MGM Resorts International’s capital contribution to the widely anticipated casino-resort project in Osaka, Japan is expected to be $2 billion to $2.5 billion, according to S&P Global Ratings.
The ratings agency said MGM’s stake in the project is unlikely to exceed 50%, and that the most likely breakdown is 40% apiece for the casino operator and partner Orix, with the remaining 20% controlled by local investors. That echoes sentiment from the gaming company that it will not hold a majority in the Japan venue.
Based on the estimated $10 billion development cost and MGM’s expectation that the project could be funded at 55% debt to equity, MGM’s equity contributions could be $2 billion-$2.5 billion,” noted S&P. “MGM believes its equity contribution could be spread over several years, perhaps 2024-2026.”
The risk to the Bellagio operator is that it could take several years after the initial financial contribution for the Osaka integrated resort to deliver cash flow, meaning MGM likely won’t reap immediate profits. Conversely, as S&P pointed out, Osaka could pay long-term dividends for MGM, and bolsters the operator’s geographic footprint.
MGM Spending Outlook for Japan, Elsewhere
At a time when investors are demanding companies across all industries retain cash or deploy it in prudent fashion, Japan could work in favor of MGM. For starters, the Osaka consortium hasn’t even been officially awarded a license – that could happen later this year. As such, MGM is unlikely to be spending big in Japan until late 2023 or next year.
“Based on the current time line and the likelihood that Japan will not issue a license until 2023, we do not expect material spending to begin before late 2023 or 2024,” added S&P. “The project will likely take several years to complete. If the MGM-Orix consortium receives a license, MGM anticipates opening the resort in the second half of this decade.”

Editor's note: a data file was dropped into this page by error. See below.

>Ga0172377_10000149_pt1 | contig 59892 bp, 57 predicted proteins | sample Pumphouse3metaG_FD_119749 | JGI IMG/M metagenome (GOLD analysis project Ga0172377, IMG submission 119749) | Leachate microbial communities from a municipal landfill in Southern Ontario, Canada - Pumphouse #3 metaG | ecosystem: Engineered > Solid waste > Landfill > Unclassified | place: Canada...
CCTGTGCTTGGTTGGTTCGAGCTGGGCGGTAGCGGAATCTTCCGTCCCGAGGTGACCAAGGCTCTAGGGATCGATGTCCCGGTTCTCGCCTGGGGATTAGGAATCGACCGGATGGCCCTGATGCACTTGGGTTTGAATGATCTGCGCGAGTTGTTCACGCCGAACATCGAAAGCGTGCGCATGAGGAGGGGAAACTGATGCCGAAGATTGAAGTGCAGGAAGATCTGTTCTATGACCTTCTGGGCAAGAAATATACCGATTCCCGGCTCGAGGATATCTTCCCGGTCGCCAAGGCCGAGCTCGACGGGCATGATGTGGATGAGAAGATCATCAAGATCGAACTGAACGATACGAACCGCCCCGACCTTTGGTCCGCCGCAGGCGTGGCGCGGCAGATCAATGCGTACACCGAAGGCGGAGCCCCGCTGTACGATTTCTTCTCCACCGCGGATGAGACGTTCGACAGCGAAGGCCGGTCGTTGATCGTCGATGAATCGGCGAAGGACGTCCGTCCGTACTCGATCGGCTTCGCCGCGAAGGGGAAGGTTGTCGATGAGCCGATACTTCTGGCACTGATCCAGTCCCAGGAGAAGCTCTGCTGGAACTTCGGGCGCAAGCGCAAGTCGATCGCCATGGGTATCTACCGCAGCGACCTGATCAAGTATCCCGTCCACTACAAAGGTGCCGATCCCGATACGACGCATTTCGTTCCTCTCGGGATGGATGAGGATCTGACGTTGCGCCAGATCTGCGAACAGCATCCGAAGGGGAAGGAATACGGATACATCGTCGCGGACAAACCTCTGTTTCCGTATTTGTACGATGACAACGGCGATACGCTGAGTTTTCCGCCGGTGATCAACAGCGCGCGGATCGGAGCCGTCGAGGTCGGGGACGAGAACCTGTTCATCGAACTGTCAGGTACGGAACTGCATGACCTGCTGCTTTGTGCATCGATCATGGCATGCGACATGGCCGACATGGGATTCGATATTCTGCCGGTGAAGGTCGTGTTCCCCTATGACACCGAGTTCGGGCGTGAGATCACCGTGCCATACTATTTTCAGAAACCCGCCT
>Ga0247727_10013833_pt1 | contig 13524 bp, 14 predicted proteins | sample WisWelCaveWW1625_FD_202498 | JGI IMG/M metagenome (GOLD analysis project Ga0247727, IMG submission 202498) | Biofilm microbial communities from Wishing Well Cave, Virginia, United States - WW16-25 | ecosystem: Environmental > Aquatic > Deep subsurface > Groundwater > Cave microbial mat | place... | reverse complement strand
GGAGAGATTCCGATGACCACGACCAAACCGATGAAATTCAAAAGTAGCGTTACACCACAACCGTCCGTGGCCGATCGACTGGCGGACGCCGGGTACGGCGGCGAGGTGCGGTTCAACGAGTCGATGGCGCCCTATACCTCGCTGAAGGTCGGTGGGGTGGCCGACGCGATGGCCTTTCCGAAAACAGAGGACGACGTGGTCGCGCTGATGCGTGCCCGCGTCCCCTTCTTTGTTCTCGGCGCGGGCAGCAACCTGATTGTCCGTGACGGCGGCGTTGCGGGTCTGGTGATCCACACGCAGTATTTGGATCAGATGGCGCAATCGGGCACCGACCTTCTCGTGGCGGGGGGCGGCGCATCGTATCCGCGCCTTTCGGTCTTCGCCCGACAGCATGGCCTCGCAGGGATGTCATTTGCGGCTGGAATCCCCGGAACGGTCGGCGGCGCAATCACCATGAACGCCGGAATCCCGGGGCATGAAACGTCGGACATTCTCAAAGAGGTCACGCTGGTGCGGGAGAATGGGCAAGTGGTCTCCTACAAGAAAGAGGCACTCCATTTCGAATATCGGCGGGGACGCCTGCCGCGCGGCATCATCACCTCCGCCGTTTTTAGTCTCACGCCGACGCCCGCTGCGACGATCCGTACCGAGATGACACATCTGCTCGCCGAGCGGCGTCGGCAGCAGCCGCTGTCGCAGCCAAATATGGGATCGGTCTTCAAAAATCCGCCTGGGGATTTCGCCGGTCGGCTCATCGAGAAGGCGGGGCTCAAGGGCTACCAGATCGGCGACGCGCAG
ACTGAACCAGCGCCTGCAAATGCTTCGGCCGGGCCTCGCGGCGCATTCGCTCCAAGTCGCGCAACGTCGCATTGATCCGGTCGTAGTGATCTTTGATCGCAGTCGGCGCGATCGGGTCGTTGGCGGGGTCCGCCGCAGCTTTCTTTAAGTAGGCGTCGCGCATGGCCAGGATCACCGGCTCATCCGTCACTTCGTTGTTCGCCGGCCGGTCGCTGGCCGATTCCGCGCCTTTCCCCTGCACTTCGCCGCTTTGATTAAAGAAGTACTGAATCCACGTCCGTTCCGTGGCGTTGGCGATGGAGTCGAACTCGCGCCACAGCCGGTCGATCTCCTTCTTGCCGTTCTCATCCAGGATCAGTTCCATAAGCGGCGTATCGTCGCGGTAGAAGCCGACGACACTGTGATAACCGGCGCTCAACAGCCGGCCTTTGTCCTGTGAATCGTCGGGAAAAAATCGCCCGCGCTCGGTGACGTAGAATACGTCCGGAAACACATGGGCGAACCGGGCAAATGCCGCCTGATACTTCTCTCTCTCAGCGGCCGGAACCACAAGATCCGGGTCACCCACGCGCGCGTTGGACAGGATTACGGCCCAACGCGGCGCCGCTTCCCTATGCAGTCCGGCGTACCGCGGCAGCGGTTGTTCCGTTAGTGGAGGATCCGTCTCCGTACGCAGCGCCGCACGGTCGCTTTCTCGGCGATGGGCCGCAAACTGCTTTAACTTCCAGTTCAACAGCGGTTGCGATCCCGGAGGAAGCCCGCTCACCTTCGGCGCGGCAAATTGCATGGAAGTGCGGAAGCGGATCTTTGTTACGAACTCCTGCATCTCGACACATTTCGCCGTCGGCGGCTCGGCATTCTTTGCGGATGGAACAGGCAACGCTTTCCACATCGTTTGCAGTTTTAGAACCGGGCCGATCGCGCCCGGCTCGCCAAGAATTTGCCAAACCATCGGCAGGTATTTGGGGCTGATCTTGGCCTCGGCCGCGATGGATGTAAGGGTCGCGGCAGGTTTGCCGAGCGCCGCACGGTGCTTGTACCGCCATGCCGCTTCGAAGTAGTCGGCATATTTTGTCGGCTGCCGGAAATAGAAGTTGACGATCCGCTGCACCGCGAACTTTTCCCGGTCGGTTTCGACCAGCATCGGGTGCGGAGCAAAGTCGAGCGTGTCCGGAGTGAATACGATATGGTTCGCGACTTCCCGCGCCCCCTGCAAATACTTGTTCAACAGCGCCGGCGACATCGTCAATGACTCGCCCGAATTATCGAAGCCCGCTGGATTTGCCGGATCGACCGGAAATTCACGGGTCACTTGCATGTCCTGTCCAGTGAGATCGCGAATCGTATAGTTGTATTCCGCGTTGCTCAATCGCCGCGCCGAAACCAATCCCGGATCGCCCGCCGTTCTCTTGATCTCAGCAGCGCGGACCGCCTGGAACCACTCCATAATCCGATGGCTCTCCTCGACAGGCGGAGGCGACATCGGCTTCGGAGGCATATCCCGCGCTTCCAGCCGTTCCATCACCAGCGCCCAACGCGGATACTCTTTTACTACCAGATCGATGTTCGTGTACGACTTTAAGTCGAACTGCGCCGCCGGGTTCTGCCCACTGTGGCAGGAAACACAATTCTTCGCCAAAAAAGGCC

The research firm highlighted New York as the other jurisdiction in which MGM could be compelled to spend big over the near- to medium-term. It’s widely expected the slots-only Empire City in Yonkers will land one of three downstate casino licenses. Companies selected need to pledge at least $500 million for the gaming project and the same amount for a licensing fee.
“MGM would need to make the $500 million license payment this year, but most of the spending would occur in 2024 and 2025. MGM estimates its investment to expand its Empire City Casino could cost $2 billion-$2.2 billion, including the license fee,” according to S&P.
MGM Credit Grade
S&P rates MGM “B+,” which is a junk grade. But the research firm widened the lease-adjusted downgrade threshold at the ‘B+’ rating to 7.5x from 6.5x.
“Furthermore, we expect the company will maintain healthy liquidity of at least $3 billion, including cash and revolver availability. The company believes this provides sufficient cushion to absorb volatility that its U.S. fixed lease obligations can introduce,”
At the end of the third quarter, MGM’s liquidity stood at $6 billion, giving it one of the strongest balance sheets in the industry.
The post MGM Japan Casino Spend Could Be $2.5B, Says S&P appeared first on Casino.org.